That’s enough time for you to accomplish two goals: 1) tell them what you want them to do and why, and 2) get feedback so you know what to expect from them, (and if whether or not they need more pressure from others who think like you do).

Be Prepared

Make sure that you have accurate information and material available on your issue. Elected officials have to deal with many issues, and it’s possible that they might not have the information that you can provide. Remember that there are always two sides to any issue (at least), and the more you know about the arguments of the opposition, the more effective your information should be in countering it.

Remember, frame the “problem” to fit your “solution”. Of course this doesn’t mean you have to be an expert. The most important points for you to get across are why the issue is important to you, and that you feel passionately about it. You’re a citizen with concerns. More importantly (to them), you’re a registered voter.

Be On Time and Be Patient

When seeing any elected official, be punctual. But remember, it’s not uncommon for them to run behind schedule or to have meetings get interrupted. If there is an interruption, be flexible. If possible, continue the meeting with a member of their staff.

Don’t Be Intimidated

Don’t let yourself get nervous or intimidated. Sure, you’re on their turf, but you’re also their boss. They work for you. Just remember to be polite about it. You’ve got something they want (your vote…and maybe even your help).

Pin Them Down

Elected officials will usually try to be noncommittal because as soon as they take a position they probably make someone angry. They would rather just listen politely, empathize, then shake hands and lead you to the door. Your job is to get to the bottom line. Sure it’s nice to have the satisfaction of being heard, but where do they stand at the end of the day? Be polite, but pin them down. (For example, “I’m glad that you’re concerned, but will you vote for or against the bill?” or, “I’m glad to hear you agree in concept, but will you cosponsor the bill?”) They may not like it, but they will respect you for it.

Be Political

Most elected officials try to represent the best interests of their constituents, (or at least the good ones do). Whenever possible, draw a correlation between what you want and the interests of your community, (i.e. their district). Show them that you are not the only one who feels the way you do.

They may not want to take your side in order to avoid taking “heat” over the issue, but you could offer to help solve this problem by working to counteract the heat. Offer to write supportive letters-to-the-editor, phone calls to local talk radio, or even send out a press release from your group thanking them for their support. Find out what “cover” they may need to help get them over the line. Offer to work with their staff to get it done. Be helpful and make it easy for them to say yes.

Be Responsive

If an elected official expresses an interest in your issue or request, be ready to answer questions or provide any additional information they may need. Afterwards, follow up with a thank-you letter highlighting your discussion, (especially if they agreed to anything), and include any additional information they may have requested.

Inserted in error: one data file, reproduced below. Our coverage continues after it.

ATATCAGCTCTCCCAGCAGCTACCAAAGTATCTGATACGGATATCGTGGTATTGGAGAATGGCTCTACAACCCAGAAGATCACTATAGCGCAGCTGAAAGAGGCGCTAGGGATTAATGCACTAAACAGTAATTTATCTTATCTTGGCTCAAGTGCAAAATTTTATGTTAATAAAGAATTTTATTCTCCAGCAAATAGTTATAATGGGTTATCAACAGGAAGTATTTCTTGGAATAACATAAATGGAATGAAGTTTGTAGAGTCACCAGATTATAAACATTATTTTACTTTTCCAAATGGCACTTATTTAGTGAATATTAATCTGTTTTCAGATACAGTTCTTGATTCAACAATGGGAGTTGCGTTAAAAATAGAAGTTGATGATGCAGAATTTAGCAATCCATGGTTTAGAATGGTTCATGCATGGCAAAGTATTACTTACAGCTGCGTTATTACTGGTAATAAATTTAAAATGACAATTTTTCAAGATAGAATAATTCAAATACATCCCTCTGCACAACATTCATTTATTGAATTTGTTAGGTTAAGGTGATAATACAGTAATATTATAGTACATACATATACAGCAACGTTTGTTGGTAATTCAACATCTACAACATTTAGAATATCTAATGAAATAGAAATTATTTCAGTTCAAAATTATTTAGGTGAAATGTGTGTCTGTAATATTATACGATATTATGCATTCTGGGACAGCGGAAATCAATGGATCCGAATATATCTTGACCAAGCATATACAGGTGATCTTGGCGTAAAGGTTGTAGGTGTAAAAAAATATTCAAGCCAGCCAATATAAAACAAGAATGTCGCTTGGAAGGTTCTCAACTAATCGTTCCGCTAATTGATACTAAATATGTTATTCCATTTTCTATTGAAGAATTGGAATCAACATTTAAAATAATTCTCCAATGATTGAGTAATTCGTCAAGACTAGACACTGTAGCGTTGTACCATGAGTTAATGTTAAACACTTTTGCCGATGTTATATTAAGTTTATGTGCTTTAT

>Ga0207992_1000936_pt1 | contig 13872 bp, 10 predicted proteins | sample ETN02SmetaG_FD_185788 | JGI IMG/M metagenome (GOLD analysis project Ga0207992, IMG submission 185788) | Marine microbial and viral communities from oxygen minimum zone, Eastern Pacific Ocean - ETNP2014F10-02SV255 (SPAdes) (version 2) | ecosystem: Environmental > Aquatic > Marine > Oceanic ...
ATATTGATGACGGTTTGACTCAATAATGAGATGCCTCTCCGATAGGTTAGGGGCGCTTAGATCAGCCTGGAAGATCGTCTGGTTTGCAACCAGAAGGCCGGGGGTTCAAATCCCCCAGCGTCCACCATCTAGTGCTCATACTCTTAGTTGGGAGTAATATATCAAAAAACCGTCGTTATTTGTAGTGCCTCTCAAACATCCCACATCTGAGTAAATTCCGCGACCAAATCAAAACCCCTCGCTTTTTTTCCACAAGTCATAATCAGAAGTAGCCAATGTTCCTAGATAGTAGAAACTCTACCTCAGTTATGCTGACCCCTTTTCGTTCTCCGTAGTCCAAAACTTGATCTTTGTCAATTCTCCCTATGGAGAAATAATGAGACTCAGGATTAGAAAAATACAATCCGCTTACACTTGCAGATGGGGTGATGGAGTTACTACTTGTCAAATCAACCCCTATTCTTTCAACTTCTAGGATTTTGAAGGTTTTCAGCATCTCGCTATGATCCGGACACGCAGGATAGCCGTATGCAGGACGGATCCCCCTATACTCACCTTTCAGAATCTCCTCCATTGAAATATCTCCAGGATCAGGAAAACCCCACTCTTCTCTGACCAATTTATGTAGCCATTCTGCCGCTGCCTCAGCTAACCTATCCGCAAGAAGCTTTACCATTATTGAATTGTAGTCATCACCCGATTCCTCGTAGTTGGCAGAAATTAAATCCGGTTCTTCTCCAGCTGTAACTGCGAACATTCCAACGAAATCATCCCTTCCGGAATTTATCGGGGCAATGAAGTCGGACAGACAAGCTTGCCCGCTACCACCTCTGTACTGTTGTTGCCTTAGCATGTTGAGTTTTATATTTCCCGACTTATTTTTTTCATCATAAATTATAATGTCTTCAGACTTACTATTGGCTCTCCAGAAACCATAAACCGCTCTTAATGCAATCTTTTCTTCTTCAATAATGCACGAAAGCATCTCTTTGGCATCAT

In our system of government, the squeaky wheel usually gets the grease, and given that the percentage of people who take the time to meet personally with elected officials is so incredibly low, it shows commitment on your part. And it lets them know just how squeaky you might be.

If done consistently and professionally, meeting with your elected officials will help you be a much more effective advocate for the things that you care about. Building relationships with them will not only further your credibility as a citizen (or organization), but it will also provide opportunities for you to have a greater impact for the conservative cause in the future.

Make sure to get the most out of it!

How the Legislative Process Works

Legislative ProcessLegislating is a messy business. As Otto Von Bismarck once said, “Laws are like sausages, it is better not to see them being made”. But it’s a messy business because it involves people who represent lots of other people with different points of view. And this process has to accommodate them all.

There are a lot of moving parts (and people), and many steps along the way that an idea must take before it can become a law. The result is that it is more difficult to change things than it is to defend the status quo. But knowing how the process works will make you be better equipped to have an influence on the things you care about when the time comes.

Here’s a basic breakdown. Generally speaking, the legislative process begins with an idea or a concern, which might have been passed on to a lawmaker by someone in the general public, or initiated by the lawmaker themselves.

The Federal and State Level:

Committees: The vast majority of legislative work is done on committees. As soon as any measure is introduced by any lawmaker it is usually assigned to the appropriate committee that deals with that subject matter. Public hearings begin here, changes are made, and delays or even defeats are possible.

In most cases committees are where legislation dies, as most bills never make it out. If you have lawmakers friendly to your cause on the committee, they may be able to either help “kill” a bill you don’t like by keeping it bottled up in committee, or help get it passed out to the “full body”.